(excerpted from the P.E.T. workbook)
In P.E.T., we use a conceptual Behavior Window to view behaviors of others = what we see them do, what we hear them say. When you see your child is upset (crying, slamming a door, saying their scared, etc.), in that moment, your child owns a problem. (That doesn’t mean that problem might not move in the window and become yours, too, but for right now, it’s theirs.) So what can you do? When your child “Owns a Problem” or is experiencing strong feelings and Basic Listening is not enough, then the Skill of “Active Listening” is needed.
When Do I Listen?
To successfully use your Active Listening tool when another person has a problem, a decision to make or strong feelings about something, you must:
1. Have time and be willing to listen
2. Want to understand and help the other
3. Be able to focus your attention on the other, not on yourself
4. Trust the child or other person to come up with solutions that are best for him
Why Do I Listen?
1. Relieves “emotional flooding”. When your child is experiencing a problem, feeling can overwhelm thoughts. A child can become emotionally flooded when feeling crowds out thoughts. Active Listening relieves emotional flooding and frees the intellect to get back to work.
2. Helps the other person (your child) to identify her real problem. When your child tells you about a problem, it is easy to immediately begin thinking about how you can help him/her resolve that situation. But what the child first tells you is not the real or complete problem. Most problems are like onions; they have a number of layers. By Active Listening to the child, you can help her peel back the layers of the problem and identify the central issue.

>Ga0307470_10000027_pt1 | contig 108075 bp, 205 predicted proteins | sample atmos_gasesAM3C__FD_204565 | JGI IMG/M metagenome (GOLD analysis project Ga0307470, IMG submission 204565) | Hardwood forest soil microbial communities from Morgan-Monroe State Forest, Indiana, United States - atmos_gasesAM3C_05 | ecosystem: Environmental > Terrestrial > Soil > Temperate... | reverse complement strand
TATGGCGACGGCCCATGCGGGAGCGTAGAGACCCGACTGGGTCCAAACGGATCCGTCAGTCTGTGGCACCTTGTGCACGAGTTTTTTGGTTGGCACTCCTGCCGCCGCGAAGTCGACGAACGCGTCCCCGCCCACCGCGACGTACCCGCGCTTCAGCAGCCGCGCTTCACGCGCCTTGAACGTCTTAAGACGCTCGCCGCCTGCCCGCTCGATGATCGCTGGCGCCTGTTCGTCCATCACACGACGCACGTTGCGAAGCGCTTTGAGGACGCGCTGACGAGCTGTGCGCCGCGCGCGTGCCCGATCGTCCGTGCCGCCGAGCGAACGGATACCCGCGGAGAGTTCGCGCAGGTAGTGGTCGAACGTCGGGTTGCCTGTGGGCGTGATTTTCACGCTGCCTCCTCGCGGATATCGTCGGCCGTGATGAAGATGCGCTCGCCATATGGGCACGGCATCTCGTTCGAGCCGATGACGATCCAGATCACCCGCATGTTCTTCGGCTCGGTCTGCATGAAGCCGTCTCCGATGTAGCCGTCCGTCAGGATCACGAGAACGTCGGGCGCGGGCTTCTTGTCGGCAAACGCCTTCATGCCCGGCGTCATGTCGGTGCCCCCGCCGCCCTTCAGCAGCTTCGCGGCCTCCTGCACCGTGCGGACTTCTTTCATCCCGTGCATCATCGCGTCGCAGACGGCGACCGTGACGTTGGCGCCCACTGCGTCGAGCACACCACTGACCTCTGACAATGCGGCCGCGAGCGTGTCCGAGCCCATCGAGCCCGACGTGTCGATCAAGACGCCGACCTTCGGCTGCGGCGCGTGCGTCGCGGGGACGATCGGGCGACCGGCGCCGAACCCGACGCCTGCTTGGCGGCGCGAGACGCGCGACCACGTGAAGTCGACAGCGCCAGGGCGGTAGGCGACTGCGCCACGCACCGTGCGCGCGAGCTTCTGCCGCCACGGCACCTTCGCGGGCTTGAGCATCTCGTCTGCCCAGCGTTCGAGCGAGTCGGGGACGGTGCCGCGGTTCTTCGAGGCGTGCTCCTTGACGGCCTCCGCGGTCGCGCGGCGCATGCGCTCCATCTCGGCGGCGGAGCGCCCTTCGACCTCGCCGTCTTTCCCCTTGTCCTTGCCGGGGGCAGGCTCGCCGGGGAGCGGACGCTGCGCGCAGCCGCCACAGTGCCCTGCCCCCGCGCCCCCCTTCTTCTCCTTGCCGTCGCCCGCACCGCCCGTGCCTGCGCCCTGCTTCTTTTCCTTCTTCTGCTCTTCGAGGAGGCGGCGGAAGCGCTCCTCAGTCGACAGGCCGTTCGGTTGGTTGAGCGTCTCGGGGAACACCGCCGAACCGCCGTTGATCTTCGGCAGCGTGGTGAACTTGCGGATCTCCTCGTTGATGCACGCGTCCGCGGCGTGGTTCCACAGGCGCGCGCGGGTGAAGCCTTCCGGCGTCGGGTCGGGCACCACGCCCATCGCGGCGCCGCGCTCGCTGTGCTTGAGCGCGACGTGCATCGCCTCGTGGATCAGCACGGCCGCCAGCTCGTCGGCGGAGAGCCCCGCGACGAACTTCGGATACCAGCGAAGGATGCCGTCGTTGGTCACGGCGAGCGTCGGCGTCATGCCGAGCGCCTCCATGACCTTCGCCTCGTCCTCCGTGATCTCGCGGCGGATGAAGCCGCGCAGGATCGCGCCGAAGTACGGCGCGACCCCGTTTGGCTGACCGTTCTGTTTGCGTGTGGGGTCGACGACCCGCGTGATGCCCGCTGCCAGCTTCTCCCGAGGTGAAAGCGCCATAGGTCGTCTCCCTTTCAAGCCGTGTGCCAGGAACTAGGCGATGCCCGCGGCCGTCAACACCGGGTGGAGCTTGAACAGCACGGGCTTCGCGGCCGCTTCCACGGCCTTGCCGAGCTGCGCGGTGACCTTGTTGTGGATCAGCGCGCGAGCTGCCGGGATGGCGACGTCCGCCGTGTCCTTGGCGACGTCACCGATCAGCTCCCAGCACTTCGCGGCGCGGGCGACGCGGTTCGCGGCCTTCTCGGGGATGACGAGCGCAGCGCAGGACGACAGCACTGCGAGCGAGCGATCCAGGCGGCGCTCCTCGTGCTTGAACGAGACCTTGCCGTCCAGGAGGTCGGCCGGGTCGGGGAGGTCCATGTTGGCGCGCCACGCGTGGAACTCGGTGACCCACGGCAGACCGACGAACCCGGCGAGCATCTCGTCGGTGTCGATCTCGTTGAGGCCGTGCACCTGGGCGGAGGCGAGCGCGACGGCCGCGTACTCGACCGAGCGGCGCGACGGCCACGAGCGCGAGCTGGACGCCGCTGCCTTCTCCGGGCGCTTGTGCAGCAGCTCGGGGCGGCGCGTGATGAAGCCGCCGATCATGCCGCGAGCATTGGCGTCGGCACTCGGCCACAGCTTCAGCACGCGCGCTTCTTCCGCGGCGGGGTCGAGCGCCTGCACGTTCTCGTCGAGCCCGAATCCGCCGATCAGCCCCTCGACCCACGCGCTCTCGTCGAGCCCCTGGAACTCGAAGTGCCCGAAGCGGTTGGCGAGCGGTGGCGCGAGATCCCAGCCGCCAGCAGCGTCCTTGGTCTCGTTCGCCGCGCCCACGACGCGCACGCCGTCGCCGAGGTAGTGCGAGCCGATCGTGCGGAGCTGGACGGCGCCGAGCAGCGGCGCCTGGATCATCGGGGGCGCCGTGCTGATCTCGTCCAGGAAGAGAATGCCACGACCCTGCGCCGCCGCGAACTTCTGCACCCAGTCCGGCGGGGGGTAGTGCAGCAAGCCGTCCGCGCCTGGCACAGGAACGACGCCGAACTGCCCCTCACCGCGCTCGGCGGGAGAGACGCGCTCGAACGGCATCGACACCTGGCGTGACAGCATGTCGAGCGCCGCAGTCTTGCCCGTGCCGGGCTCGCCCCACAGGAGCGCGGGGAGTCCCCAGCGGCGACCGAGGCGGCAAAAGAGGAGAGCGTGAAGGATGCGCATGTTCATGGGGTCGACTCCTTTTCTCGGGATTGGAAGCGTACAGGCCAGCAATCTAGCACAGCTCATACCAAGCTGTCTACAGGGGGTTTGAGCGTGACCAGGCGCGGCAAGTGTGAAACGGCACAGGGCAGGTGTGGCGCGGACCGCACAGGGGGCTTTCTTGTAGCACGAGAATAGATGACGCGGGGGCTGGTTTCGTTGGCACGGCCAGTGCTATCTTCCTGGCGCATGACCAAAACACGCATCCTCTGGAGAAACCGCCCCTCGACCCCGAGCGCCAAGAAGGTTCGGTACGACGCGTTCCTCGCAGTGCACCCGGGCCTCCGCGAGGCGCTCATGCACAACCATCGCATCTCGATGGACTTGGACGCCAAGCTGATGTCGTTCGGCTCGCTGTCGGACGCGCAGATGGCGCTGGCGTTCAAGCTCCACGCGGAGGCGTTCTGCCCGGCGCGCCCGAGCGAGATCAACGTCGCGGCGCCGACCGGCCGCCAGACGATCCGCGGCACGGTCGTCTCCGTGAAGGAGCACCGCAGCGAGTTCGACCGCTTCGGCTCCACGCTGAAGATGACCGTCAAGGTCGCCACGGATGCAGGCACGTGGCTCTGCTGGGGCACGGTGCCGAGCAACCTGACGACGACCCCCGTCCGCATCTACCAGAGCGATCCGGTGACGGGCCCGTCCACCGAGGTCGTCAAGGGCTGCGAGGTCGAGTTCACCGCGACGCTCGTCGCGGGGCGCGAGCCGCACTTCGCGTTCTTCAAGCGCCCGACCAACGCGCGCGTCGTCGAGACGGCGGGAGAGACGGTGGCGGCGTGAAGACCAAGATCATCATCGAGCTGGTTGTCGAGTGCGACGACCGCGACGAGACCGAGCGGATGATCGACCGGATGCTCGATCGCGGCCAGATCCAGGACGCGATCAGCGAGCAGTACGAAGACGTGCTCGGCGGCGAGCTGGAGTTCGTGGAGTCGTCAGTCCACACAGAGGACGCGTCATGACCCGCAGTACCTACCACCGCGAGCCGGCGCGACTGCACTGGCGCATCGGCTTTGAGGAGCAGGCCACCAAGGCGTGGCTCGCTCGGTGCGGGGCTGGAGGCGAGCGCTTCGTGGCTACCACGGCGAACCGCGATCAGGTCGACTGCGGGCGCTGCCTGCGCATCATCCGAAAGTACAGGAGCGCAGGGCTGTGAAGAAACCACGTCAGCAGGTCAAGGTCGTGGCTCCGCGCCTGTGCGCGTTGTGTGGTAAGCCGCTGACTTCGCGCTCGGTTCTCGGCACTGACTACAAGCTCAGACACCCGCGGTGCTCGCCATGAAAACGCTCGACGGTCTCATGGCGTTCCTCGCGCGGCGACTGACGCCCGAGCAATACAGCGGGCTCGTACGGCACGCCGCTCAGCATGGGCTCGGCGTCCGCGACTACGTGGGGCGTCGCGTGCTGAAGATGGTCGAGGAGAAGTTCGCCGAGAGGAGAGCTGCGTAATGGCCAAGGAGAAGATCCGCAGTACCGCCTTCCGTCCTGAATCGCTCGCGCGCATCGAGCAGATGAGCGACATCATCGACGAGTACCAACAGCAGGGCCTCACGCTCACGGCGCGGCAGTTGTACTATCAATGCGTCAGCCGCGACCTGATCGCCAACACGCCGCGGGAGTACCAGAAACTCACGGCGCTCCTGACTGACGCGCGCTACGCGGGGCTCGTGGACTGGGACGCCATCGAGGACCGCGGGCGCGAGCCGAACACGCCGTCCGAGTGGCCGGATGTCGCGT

Presented Problem: “I hate doing this stupid homework!”
Second Layer: “I am so bored and tired of staying at home.”
Third layer: “It’s so weird, sitting at this computer to ‘go to school’, all by myself.”
Real problem: “I wish I could think of something to make it more interesting or something!”
3. Assists the child in solving her own problem. Once the “real problem” has been identified, most children as well as adults, have within themselves the solution that is best for them. Solving their own problems increases creativity, self-confidence and problem-solving abilities.